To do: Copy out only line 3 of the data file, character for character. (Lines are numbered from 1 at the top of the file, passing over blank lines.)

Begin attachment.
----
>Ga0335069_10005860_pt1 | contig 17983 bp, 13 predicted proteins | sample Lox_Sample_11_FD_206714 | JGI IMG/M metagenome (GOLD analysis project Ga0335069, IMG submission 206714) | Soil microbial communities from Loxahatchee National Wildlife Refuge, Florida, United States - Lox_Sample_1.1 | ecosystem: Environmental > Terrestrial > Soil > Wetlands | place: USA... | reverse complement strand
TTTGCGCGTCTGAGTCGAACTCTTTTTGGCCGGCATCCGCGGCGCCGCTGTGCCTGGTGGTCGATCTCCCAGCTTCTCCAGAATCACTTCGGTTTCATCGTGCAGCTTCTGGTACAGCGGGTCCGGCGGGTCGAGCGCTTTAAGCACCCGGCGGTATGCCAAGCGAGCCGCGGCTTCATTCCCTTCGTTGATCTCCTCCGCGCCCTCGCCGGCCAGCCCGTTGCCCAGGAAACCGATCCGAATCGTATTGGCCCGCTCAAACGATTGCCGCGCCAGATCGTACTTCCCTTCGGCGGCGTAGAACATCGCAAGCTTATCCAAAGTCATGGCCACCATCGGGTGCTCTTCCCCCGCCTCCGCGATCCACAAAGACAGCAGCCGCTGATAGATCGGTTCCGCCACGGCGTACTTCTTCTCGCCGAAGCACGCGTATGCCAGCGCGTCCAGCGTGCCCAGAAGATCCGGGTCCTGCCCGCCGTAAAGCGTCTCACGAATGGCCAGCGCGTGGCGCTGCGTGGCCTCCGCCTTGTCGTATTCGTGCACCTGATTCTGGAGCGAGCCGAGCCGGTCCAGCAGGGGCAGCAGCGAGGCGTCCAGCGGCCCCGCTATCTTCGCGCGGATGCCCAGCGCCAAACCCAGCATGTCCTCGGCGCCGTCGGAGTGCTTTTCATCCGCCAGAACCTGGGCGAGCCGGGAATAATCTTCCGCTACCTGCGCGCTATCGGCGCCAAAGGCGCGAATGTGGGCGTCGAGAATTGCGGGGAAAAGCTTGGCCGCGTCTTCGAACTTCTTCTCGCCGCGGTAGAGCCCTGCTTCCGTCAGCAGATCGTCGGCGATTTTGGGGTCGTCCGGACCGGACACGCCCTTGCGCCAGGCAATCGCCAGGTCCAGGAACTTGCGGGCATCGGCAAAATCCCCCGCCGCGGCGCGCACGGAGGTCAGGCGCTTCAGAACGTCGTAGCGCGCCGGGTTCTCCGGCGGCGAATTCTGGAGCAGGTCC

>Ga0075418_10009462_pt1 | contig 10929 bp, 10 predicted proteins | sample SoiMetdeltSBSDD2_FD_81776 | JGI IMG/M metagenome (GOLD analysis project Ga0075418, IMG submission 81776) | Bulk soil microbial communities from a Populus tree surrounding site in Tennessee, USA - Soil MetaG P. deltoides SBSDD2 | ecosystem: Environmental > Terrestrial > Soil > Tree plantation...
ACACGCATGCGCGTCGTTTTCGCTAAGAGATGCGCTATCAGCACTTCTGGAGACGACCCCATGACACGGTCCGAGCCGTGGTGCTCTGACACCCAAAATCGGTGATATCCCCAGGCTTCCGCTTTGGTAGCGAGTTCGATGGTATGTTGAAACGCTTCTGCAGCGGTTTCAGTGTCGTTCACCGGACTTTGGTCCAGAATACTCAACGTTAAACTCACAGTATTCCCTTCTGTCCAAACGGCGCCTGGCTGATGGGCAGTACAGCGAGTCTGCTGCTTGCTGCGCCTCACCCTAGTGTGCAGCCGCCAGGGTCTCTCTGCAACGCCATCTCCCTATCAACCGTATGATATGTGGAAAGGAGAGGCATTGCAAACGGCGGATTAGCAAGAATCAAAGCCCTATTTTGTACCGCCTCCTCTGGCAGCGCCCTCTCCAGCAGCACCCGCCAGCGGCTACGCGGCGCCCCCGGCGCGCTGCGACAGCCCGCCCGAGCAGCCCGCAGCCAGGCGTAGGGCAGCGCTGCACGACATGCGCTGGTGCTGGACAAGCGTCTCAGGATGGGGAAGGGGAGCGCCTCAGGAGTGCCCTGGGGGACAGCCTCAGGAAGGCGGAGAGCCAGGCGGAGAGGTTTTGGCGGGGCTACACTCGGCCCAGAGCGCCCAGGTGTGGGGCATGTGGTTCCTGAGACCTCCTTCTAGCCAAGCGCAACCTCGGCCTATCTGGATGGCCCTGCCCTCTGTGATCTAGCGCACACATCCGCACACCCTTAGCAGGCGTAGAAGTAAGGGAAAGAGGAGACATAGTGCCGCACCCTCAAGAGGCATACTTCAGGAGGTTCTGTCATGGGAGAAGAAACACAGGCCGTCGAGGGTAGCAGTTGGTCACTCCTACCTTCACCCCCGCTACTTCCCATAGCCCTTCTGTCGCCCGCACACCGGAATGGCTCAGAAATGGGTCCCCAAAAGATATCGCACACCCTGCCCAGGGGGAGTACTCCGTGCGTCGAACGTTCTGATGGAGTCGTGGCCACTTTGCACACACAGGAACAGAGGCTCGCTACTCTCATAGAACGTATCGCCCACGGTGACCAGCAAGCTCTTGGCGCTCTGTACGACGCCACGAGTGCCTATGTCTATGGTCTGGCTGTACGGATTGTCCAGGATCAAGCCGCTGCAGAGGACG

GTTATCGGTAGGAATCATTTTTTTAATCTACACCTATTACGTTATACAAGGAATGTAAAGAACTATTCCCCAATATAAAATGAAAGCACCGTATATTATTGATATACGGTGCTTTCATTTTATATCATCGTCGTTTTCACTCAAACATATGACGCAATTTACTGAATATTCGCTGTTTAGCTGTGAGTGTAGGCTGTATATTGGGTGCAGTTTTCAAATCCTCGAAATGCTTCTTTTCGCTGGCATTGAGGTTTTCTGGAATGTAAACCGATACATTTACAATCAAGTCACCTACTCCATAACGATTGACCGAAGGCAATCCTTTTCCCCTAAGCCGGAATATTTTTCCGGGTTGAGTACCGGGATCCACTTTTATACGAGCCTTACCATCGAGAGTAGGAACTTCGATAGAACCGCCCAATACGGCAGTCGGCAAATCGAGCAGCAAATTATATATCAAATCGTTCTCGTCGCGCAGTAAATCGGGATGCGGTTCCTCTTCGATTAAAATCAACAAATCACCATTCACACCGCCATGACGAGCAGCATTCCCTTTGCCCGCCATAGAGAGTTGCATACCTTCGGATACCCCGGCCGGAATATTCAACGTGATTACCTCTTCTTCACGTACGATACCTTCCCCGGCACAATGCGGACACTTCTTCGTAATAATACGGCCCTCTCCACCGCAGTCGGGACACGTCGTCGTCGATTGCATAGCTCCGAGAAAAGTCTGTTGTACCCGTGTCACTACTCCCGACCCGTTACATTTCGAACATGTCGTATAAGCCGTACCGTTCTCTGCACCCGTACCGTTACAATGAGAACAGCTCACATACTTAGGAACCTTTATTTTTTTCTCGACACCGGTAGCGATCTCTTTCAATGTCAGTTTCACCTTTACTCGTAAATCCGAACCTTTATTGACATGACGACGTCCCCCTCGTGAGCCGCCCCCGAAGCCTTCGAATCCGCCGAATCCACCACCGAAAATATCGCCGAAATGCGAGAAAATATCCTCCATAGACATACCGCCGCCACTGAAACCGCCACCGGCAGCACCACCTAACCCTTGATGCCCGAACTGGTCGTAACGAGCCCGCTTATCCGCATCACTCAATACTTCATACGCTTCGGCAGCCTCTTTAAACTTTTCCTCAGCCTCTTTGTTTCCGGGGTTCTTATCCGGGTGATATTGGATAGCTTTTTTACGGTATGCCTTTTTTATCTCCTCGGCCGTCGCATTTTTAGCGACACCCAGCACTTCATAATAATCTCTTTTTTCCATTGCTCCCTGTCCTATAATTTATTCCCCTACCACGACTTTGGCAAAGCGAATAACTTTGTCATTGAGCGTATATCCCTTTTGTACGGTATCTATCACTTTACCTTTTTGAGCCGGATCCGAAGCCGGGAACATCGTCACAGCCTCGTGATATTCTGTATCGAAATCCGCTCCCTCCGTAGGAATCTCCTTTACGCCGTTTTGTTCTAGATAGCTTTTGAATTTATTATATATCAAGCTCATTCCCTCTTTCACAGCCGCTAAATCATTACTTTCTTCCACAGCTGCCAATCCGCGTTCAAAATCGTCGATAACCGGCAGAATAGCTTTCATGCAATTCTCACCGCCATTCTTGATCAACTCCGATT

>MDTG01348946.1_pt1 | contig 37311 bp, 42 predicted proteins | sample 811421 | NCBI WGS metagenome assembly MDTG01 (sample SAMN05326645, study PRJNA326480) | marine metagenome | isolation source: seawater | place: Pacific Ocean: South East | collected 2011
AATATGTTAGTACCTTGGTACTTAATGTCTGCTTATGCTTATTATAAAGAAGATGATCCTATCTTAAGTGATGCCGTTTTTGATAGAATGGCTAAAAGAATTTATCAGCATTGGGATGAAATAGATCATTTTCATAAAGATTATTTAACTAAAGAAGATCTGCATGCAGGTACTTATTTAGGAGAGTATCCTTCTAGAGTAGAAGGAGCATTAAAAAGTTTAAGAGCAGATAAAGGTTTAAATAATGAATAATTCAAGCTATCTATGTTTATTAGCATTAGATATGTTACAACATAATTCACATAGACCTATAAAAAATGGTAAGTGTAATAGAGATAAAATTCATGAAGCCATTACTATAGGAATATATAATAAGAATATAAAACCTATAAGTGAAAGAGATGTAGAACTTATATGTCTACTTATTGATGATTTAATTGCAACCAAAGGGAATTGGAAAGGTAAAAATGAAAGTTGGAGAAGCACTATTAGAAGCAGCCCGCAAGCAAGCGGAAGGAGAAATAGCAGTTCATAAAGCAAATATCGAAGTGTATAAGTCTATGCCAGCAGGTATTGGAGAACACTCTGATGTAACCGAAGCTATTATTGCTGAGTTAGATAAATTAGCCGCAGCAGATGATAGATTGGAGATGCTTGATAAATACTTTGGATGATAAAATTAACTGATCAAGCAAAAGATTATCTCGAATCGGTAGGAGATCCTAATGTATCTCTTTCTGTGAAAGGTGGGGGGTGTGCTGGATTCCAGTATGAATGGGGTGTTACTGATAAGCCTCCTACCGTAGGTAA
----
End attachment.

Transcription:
>Ga0075418_10009462_pt1 | contig 10929 bp, 10 predicted proteins | sample SoiMetdeltSBSDD2_FD_81776 | JGI IMG/M metagenome (GOLD analysis project Ga0075418, IMG submission 81776) | Bulk soil microbial communities from a Populus tree surrounding site in Tennessee, USA - Soil MetaG P. deltoides SBSDD2 | ecosystem: Environmental > Terrestrial > Soil > Tree plantation...